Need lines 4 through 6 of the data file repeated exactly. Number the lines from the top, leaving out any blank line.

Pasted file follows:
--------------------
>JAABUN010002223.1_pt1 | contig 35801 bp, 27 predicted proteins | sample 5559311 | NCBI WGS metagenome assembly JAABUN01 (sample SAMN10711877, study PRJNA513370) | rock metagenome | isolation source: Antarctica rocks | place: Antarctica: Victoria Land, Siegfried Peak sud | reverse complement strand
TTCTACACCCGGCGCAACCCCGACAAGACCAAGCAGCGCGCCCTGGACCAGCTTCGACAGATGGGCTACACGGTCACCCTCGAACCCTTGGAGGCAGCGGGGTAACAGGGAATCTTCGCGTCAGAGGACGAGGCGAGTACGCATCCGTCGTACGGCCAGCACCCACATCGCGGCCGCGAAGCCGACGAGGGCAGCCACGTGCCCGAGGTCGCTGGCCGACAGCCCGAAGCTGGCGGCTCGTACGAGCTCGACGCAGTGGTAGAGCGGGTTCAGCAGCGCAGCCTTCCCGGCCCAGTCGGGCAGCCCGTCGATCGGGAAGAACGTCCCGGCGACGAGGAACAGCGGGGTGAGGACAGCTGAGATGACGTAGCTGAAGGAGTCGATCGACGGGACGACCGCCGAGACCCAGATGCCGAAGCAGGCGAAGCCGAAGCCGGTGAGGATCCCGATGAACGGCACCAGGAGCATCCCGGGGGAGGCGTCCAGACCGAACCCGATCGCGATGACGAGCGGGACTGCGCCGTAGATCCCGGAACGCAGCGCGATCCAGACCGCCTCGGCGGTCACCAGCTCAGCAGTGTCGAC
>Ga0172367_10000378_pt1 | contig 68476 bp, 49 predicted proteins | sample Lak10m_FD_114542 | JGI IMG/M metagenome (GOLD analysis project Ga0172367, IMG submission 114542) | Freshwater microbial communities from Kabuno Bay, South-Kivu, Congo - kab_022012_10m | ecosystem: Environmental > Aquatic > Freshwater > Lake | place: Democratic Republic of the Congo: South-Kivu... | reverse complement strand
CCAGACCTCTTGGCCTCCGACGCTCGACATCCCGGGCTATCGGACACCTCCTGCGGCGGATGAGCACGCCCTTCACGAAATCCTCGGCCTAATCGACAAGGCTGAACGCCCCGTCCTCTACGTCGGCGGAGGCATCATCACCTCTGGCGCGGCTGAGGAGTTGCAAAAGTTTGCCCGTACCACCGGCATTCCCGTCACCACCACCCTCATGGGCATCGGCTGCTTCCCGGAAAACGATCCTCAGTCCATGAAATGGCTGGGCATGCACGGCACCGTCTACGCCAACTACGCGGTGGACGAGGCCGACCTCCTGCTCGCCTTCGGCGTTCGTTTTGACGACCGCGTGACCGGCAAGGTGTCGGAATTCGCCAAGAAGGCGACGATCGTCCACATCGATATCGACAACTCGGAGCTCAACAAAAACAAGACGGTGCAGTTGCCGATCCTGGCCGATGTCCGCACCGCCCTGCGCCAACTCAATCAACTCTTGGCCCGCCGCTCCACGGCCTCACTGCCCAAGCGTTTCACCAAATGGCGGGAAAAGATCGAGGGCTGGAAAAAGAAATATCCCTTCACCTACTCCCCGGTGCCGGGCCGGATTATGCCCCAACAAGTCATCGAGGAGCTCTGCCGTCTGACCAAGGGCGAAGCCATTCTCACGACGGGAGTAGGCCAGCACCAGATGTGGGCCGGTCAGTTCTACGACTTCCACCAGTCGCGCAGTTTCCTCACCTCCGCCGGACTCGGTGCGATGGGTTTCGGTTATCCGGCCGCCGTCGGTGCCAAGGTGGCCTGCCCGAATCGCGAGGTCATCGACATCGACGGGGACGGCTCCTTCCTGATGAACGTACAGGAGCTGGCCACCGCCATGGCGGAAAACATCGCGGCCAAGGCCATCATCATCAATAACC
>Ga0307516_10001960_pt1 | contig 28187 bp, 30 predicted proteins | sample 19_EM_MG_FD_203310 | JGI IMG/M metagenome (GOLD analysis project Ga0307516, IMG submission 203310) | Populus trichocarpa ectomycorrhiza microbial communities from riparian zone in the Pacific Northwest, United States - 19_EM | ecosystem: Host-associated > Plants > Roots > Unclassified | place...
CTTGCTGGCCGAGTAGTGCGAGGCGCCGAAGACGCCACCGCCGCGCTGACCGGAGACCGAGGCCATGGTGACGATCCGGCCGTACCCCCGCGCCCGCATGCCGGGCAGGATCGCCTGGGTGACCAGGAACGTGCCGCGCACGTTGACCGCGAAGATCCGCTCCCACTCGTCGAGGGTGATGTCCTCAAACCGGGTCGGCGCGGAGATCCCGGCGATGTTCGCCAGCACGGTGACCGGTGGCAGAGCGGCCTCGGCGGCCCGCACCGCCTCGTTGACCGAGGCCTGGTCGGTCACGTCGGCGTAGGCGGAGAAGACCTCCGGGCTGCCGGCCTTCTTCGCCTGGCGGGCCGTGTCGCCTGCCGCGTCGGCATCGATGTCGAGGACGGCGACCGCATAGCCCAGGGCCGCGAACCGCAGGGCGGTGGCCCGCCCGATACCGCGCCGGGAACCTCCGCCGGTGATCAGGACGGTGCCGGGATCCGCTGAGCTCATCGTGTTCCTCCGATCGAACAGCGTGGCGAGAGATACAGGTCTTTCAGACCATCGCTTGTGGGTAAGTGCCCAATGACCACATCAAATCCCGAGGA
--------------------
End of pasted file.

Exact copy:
CCAGACCTCTTGGCCTCCGACGCTCGACATCCCGGGCTATCGGACACCTCCTGCGGCGGATGAGCACGCCCTTCACGAAATCCTCGGCCTAATCGACAAGGCTGAACGCCCCGTCCTCTACGTCGGCGGAGGCATCATCACCTCTGGCGCGGCTGAGGAGTTGCAAAAGTTTGCCCGTACCACCGGCATTCCCGTCACCACCACCCTCATGGGCATCGGCTGCTTCCCGGAAAACGATCCTCAGTCCATGAAATGGCTGGGCATGCACGGCACCGTCTACGCCAACTACGCGGTGGACGAGGCCGACCTCCTGCTCGCCTTCGGCGTTCGTTTTGACGACCGCGTGACCGGCAAGGTGTCGGAATTCGCCAAGAAGGCGACGATCGTCCACATCGATATCGACAACTCGGAGCTCAACAAAAACAAGACGGTGCAGTTGCCGATCCTGGCCGATGTCCGCACCGCCCTGCGCCAACTCAATCAACTCTTGGCCCGCCGCTCCACGGCCTCACTGCCCAAGCGTTTCACCAAATGGCGGGAAAAGATCGAGGGCTGGAAAAAGAAATATCCCTTCACCTACTCCCCGGTGCCGGGCCGGATTATGCCCCAACAAGTCATCGAGGAGCTCTGCCGTCTGACCAAGGGCGAAGCCATTCTCACGACGGGAGTAGGCCAGCACCAGATGTGGGCCGGTCAGTTCTACGACTTCCACCAGTCGCGCAGTTTCCTCACCTCCGCCGGACTCGGTGCGATGGGTTTCGGTTATCCGGCCGCCGTCGGTGCCAAGGTGGCCTGCCCGAATCGCGAGGTCATCGACATCGACGGGGACGGCTCCTTCCTGATGAACGTACAGGAGCTGGCCACCGCCATGGCGGAAAACATCGCGGCCAAGGCCATCATCATCAATAACC
>Ga0307516_10001960_pt1 | contig 28187 bp, 30 predicted proteins | sample 19_EM_MG_FD_203310 | JGI IMG/M metagenome (GOLD analysis project Ga0307516, IMG submission 203310) | Populus trichocarpa ectomycorrhiza microbial communities from riparian zone in the Pacific Northwest, United States - 19_EM | ecosystem: Host-associated > Plants > Roots > Unclassified | place...
CTTGCTGGCCGAGTAGTGCGAGGCGCCGAAGACGCCACCGCCGCGCTGACCGGAGACCGAGGCCATGGTGACGATCCGGCCGTACCCCCGCGCCCGCATGCCGGGCAGGATCGCCTGGGTGACCAGGAACGTGCCGCGCACGTTGACCGCGAAGATCCGCTCCCACTCGTCGAGGGTGATGTCCTCAAACCGGGTCGGCGCGGAGATCCCGGCGATGTTCGCCAGCACGGTGACCGGTGGCAGAGCGGCCTCGGCGGCCCGCACCGCCTCGTTGACCGAGGCCTGGTCGGTCACGTCGGCGTAGGCGGAGAAGACCTCCGGGCTGCCGGCCTTCTTCGCCTGGCGGGCCGTGTCGCCTGCCGCGTCGGCATCGATGTCGAGGACGGCGACCGCATAGCCCAGGGCCGCGAACCGCAGGGCGGTGGCCCGCCCGATACCGCGCCGGGAACCTCCGCCGGTGATCAGGACGGTGCCGGGATCCGCTGAGCTCATCGTGTTCCTCCGATCGAACAGCGTGGCGAGAGATACAGGTCTTTCAGACCATCGCTTGTGGGTAAGTGCCCAATGACCACATCAAATCCCGAGGA